My father always prefaces his advice by saying, “Now, I know you don’t like to listen to me, but…”It’s a common sentiment. Dads want to pass down their wisdom – about love, work, faith, fortitude, dedication, whatever it might be – in order to spare their children mistakes that could easily be avoided and to mould their character. And they get frustrated to think that their advice is falling on deaf ears.
Last week, I gave my kids each a can of Coke and two sugar cubes for breakfast. I’ve been serving this to them regularly, although in my defence I didn’t know it. The meal I’ve been putting on the kitchen table looks like a tableau straight out of a breakfast commercial: Nutella on toast, a bowl of Frosted Flakes, a glass of orange juice. But the combined amount of sugar is a revolting, parental-guilt-inducing 47 grams, the same amount you’d get from washing down a pair of sugar cubes with a Coke.
Close to one million people – including more than 300,000 children – will rely on food banks across Canada this summer. But donation levels usually plunge this time of year, which can wreak havoc on families and others who suffer from food insecurity. To combat the usual drop in donations throughout the summer, Food Banks Canada has launched #EveryPlateFull, a national fundraiser and food drive that runs until June 9.
Muck Rack makes it simple to find people, tweets, or articles that mention any name, keyword, company, hashtag etc. We've compiled this guide to help you make the most of your search.
Selecting a term
Start searching tweets, articles from media outlets, articles mentioned in tweets, journalists'
names, titles and bios with some suggested searches:
Companies or Topics (e.g. iPhone, Microsoft)
Phrases (e.g. "cloud computing") — use quotes to keep the terms together
Twitter handles (e.g. @username) — returns those who have mentioned or replied to
Names (e.g. "David Pogue")
Hashtags (e.g. #sxsw, #london2012)
Bio details (e.g. vegan, Olympics, father)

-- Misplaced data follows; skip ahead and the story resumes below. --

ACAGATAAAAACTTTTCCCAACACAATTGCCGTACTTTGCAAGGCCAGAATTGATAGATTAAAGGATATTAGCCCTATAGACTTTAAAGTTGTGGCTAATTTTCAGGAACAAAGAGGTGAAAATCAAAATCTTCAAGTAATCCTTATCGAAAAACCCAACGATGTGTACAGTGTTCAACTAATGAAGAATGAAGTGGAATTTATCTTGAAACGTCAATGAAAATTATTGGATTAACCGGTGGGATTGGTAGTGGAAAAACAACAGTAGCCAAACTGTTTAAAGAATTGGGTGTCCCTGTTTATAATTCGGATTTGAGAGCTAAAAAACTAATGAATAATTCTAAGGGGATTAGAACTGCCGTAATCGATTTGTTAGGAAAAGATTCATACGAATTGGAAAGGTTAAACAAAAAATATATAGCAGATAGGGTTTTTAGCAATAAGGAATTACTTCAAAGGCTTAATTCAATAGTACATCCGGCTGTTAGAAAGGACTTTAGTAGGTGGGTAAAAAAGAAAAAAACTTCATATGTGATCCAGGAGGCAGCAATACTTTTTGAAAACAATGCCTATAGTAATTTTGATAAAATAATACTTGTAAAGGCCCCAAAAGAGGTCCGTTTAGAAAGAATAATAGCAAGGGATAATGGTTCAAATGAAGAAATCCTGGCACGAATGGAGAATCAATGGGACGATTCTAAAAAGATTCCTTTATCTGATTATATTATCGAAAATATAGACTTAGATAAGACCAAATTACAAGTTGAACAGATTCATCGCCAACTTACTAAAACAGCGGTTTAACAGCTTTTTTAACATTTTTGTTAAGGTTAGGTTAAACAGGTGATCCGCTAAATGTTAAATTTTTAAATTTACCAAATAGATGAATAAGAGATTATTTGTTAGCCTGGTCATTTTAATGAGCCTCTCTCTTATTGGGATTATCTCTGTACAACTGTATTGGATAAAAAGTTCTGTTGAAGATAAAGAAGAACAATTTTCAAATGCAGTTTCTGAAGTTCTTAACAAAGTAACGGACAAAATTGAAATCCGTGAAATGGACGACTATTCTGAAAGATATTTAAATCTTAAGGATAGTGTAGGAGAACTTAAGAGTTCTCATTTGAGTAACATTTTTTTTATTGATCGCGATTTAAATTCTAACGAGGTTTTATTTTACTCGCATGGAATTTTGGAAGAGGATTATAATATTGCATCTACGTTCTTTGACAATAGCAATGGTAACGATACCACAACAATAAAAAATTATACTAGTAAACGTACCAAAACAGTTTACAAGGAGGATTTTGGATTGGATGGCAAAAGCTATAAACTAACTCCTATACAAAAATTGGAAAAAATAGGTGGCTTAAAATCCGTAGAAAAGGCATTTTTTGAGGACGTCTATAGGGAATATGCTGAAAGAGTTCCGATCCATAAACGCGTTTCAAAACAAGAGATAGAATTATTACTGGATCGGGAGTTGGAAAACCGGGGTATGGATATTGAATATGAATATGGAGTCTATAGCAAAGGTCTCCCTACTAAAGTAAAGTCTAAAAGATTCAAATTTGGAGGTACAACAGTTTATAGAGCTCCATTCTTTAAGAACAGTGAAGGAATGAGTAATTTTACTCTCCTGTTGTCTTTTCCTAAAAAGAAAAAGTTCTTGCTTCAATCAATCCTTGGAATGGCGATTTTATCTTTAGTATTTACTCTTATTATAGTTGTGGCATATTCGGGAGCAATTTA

Muck Rack's Advanced Search allows for many boolean operators.
Find results that mention multiple specified terms, use AND or
+. For example, ensure each result contains both Elon Musk and Mark Zuckerberg by
searching Obama AND Romney or Obama + Romney.
Use the operators OR or , to broaden your search when you'd like either of
multiple terms to appear in results. (This is the default behavior of our search when no operators
are used.) For example, search for democrat OR republican to find results that refer to
Democrats and/or Republicans.
Use NOT or - to subtract results from your search. For
example, searching Disney will yield results about the Walt Disney Company as well as Walt Disney
World Resort. To exclude mentions of Disney World, search for Disney -World or Disney
When using one of these operators with a phrase, enclose it in quotation marks. For example, you can
find results about smartphones excluding Apple's iPhone 4S by searching smartphone -"iPhone
Exact case matching or punctuation
If you're searching for a brand name or keyword that relies on specific punctuation marks or capitalization, you can
find results that match your exact query by adding matchcase: before the keyword you're searching for, like matchcase:E*TRADE .
Use parentheses to separate multiple
boolean phrases. For example, to find journalists talking about having fun in Disney World or
Disneyland, search for ("disney world" OR disneyland) AND fun.
An asterisk can be used to search for any variation of a root word truncated by the asterisk. For example, searching for admin* will return results for administrator, administration, administer, administered, etc.
A near operator is an AND operator where you can control the distance between the words. You can vary the distance the near operation uses by adding a forward slash and number (between 0-99) such as strawberries NEAR/10 "whipped cream", which means the strawberries must exist within 10 words of "whipped cream".